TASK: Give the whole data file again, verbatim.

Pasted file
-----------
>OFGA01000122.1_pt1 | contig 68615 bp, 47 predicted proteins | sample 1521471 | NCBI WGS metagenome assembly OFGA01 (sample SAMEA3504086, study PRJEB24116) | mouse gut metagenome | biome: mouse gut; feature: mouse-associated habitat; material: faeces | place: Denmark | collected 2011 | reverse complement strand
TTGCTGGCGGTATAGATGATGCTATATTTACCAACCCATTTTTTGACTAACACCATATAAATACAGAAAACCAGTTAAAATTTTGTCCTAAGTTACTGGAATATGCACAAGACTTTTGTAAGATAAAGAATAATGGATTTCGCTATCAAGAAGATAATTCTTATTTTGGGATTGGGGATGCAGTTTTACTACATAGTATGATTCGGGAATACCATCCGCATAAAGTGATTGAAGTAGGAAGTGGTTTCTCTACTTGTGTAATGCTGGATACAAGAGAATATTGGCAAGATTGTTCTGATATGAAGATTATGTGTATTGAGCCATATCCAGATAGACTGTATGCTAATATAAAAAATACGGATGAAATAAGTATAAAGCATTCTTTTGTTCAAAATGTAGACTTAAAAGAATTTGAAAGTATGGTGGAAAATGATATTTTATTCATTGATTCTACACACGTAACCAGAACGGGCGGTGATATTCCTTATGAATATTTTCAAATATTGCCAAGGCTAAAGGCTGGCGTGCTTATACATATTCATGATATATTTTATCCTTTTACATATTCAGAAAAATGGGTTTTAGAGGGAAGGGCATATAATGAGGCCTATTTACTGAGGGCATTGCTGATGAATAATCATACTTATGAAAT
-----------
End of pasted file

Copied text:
>OFGA01000122.1_pt1 | contig 68615 bp, 47 predicted proteins | sample 1521471 | NCBI WGS metagenome assembly OFGA01 (sample SAMEA3504086, study PRJEB24116) | mouse gut metagenome | biome: mouse gut; feature: mouse-associated habitat; material: faeces | place: Denmark | collected 2011 | reverse complement strand
TTGCTGGCGGTATAGATGATGCTATATTTACCAACCCATTTTTTGACTAACACCATATAAATACAGAAAACCAGTTAAAATTTTGTCCTAAGTTACTGGAATATGCACAAGACTTTTGTAAGATAAAGAATAATGGATTTCGCTATCAAGAAGATAATTCTTATTTTGGGATTGGGGATGCAGTTTTACTACATAGTATGATTCGGGAATACCATCCGCATAAAGTGATTGAAGTAGGAAGTGGTTTCTCTACTTGTGTAATGCTGGATACAAGAGAATATTGGCAAGATTGTTCTGATATGAAGATTATGTGTATTGAGCCATATCCAGATAGACTGTATGCTAATATAAAAAATACGGATGAAATAAGTATAAAGCATTCTTTTGTTCAAAATGTAGACTTAAAAGAATTTGAAAGTATGGTGGAAAATGATATTTTATTCATTGATTCTACACACGTAACCAGAACGGGCGGTGATATTCCTTATGAATATTTTCAAATATTGCCAAGGCTAAAGGCTGGCGTGCTTATACATATTCATGATATATTTTATCCTTTTACATATTCAGAAAAATGGGTTTTAGAGGGAAGGGCATATAATGAGGCCTATTTACTGAGGGCATTGCTGATGAATAATCATACTTATGAAAT